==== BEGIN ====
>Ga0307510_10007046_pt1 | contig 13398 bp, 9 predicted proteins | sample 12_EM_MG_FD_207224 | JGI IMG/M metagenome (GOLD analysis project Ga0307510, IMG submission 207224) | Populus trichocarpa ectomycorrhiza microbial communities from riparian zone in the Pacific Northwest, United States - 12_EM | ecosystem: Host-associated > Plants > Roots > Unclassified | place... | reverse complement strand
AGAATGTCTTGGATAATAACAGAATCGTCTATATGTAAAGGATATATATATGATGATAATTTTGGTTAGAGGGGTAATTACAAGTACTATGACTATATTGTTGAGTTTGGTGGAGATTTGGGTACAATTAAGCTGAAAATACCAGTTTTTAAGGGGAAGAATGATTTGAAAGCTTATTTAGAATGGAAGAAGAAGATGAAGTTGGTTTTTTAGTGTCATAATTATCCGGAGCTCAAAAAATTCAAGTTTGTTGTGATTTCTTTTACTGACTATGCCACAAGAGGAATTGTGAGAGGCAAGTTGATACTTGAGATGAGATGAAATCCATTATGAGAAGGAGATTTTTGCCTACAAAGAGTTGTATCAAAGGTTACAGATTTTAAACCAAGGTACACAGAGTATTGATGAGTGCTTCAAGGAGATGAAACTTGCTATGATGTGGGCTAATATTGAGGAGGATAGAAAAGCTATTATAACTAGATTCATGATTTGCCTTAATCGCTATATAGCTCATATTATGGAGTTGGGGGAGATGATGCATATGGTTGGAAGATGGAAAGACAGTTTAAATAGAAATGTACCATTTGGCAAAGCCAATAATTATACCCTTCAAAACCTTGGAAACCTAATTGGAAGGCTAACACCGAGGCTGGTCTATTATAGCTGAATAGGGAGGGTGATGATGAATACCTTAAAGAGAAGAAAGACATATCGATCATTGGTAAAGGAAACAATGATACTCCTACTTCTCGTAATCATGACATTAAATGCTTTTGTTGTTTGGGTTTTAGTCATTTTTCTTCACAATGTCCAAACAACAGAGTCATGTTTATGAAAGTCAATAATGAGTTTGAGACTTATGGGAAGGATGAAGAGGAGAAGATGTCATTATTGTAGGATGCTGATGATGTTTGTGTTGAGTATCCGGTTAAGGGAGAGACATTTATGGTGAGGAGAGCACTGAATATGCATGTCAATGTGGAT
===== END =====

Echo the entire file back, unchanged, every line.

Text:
>Ga0307510_10007046_pt1 | contig 13398 bp, 9 predicted proteins | sample 12_EM_MG_FD_207224 | JGI IMG/M metagenome (GOLD analysis project Ga0307510, IMG submission 207224) | Populus trichocarpa ectomycorrhiza microbial communities from riparian zone in the Pacific Northwest, United States - 12_EM | ecosystem: Host-associated > Plants > Roots > Unclassified | place... | reverse complement strand
AGAATGTCTTGGATAATAACAGAATCGTCTATATGTAAAGGATATATATATGATGATAATTTTGGTTAGAGGGGTAATTACAAGTACTATGACTATATTGTTGAGTTTGGTGGAGATTTGGGTACAATTAAGCTGAAAATACCAGTTTTTAAGGGGAAGAATGATTTGAAAGCTTATTTAGAATGGAAGAAGAAGATGAAGTTGGTTTTTTAGTGTCATAATTATCCGGAGCTCAAAAAATTCAAGTTTGTTGTGATTTCTTTTACTGACTATGCCACAAGAGGAATTGTGAGAGGCAAGTTGATACTTGAGATGAGATGAAATCCATTATGAGAAGGAGATTTTTGCCTACAAAGAGTTGTATCAAAGGTTACAGATTTTAAACCAAGGTACACAGAGTATTGATGAGTGCTTCAAGGAGATGAAACTTGCTATGATGTGGGCTAATATTGAGGAGGATAGAAAAGCTATTATAACTAGATTCATGATTTGCCTTAATCGCTATATAGCTCATATTATGGAGTTGGGGGAGATGATGCATATGGTTGGAAGATGGAAAGACAGTTTAAATAGAAATGTACCATTTGGCAAAGCCAATAATTATACCCTTCAAAACCTTGGAAACCTAATTGGAAGGCTAACACCGAGGCTGGTCTATTATAGCTGAATAGGGAGGGTGATGATGAATACCTTAAAGAGAAGAAAGACATATCGATCATTGGTAAAGGAAACAATGATACTCCTACTTCTCGTAATCATGACATTAAATGCTTTTGTTGTTTGGGTTTTAGTCATTTTTCTTCACAATGTCCAAACAACAGAGTCATGTTTATGAAAGTCAATAATGAGTTTGAGACTTATGGGAAGGATGAAGAGGAGAAGATGTCATTATTGTAGGATGCTGATGATGTTTGTGTTGAGTATCCGGTTAAGGGAGAGACATTTATGGTGAGGAGAGCACTGAATATGCATGTCAATGTGGAT